Evaluation of the counsellors and social workers services
Principal Research Adviser, Department of Corrections
Jill joined the Department of Corrections’ Research and Analysis Team in 2010. She manages a variety of research and evaluation projects and has a particular interest in the outcomes of released prisoners, issues relating to alcohol and drugs, and the needs of female offenders. As well as working for Corrections, she volunteers at Arohata Prison, teaching quilting to the women undertaking the drug treatment programme.
Counsellors and social workers started working in the three women’s prisons in November 2016. The three prisons are Auckland Region Women’s Corrections Facility (ARWCF), Arohata Prison (Arohata), and Christchurch Women’s Prison (CWP). As well as providing practical assistance to their clients while they are in prison, counsellors and social workers are expected to help them build resilience, enabling them to engage in rehabilitation programmes while in prison, and to reintegrate more effectively on their release.
Priority groups for social workers are mothers who have children in the community, mothers who have, or wish to have, babies with them in prison, pregnant women, women under the age of 20 years, and men or women who identify as transgender. The focus of counsellors is on women who have experienced trauma, either recently or historically, including those who are unable to engage in rehabilitative treatment as a result, and women who are generally struggling to cope in prison.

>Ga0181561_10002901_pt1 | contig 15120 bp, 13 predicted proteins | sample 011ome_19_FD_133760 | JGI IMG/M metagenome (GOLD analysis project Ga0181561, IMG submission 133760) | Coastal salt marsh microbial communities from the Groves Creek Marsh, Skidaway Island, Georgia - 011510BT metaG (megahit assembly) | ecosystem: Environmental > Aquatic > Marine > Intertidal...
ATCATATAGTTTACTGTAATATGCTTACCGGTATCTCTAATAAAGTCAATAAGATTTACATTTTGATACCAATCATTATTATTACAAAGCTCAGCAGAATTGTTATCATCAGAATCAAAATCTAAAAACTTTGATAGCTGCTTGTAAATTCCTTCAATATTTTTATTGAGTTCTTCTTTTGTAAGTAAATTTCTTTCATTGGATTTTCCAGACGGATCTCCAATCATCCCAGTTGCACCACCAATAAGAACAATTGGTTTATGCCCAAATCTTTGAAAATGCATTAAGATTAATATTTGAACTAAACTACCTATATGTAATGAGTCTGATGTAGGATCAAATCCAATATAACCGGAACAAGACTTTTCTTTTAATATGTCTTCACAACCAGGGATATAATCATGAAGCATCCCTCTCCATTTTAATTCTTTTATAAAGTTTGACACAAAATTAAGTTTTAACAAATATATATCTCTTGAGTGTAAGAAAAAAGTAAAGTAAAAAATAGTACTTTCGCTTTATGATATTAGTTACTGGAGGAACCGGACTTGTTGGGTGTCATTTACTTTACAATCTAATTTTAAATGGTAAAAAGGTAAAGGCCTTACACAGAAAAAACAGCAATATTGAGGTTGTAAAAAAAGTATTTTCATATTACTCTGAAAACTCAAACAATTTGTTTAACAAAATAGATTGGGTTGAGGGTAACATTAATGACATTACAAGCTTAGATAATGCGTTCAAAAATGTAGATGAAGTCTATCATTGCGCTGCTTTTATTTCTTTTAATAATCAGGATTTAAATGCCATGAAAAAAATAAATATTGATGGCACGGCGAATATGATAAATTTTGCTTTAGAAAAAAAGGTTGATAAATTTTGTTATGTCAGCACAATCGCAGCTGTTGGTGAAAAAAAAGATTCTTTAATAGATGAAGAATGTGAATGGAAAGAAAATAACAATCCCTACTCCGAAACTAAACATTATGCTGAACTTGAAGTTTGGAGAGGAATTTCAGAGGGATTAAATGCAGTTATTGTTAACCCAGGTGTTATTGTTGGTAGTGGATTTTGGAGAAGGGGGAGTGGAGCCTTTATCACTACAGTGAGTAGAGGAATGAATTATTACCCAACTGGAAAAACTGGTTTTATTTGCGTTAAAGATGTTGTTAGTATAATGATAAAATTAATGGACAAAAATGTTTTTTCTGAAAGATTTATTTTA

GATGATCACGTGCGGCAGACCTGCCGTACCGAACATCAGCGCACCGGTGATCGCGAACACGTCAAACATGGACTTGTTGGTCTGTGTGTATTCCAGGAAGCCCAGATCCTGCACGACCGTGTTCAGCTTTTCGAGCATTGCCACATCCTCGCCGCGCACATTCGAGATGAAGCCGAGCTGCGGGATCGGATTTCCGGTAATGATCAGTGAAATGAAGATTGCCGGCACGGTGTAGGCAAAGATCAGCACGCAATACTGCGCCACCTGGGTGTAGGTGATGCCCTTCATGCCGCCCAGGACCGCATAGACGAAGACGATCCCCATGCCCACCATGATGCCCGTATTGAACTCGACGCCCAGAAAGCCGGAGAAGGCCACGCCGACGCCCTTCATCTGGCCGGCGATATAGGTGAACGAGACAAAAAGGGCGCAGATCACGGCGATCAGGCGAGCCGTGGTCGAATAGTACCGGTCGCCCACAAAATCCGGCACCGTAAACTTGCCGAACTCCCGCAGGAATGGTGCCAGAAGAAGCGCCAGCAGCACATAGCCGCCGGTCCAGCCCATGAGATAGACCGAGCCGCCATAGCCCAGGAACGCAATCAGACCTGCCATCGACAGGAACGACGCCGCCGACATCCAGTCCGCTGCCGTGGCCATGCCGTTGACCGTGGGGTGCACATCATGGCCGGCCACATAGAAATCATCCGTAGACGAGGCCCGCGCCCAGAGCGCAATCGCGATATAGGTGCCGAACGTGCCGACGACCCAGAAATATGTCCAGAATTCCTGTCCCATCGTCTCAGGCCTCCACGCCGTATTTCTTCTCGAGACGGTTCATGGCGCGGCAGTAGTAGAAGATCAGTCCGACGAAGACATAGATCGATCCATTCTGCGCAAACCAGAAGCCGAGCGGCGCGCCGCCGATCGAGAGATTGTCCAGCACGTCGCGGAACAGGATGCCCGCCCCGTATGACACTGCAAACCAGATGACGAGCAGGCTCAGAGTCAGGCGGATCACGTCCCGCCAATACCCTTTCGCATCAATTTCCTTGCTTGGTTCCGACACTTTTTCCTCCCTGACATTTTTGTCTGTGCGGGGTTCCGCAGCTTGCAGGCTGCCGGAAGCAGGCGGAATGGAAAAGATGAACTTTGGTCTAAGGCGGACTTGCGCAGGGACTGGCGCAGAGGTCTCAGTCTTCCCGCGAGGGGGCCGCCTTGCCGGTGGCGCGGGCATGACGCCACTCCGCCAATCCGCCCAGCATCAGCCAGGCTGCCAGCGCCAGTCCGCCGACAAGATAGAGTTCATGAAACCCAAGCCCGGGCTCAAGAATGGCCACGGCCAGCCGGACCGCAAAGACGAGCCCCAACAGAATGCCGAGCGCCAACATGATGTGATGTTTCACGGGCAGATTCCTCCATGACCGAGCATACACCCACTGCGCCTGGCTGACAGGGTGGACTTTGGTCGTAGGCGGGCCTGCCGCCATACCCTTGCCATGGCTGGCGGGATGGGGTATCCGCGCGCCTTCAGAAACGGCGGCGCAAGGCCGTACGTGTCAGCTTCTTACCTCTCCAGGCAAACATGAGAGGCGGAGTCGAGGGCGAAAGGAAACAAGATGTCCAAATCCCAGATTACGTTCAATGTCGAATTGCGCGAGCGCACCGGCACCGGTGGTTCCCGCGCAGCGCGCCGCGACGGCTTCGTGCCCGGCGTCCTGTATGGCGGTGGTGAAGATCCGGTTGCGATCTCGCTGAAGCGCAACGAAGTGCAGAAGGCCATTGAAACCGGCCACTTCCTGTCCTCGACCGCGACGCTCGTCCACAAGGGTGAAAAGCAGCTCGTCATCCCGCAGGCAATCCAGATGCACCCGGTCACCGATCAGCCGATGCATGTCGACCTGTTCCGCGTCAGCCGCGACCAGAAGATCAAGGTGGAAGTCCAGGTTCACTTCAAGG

The services were evaluated in late 2017, nine months after their introduction, to understand how well they were operating and to assess progress towards achieving the expected benefits of the services. The evaluation comprised a qualitative evaluation of the two services conducted by Malatest International, a review of the files of women receiving the services, and analysis of administrative data.
The qualitative evaluation findings were based on interviews with three social workers and three counsellors at two of the women’s prisons, as well as with corrections officers and health staff. Five women who had received support from the social workers and eight women who had received counselling were also interviewed.
File information for the social workers service was sourced from Corrections’ offender management system (IOMS) for 10 randomly selected women at each of the three prisons who had seen a social worker. File information for the counselling service was derived from 17 anonymised summaries from Corrections medical records database. These files were also evenly spread from across the three prisons.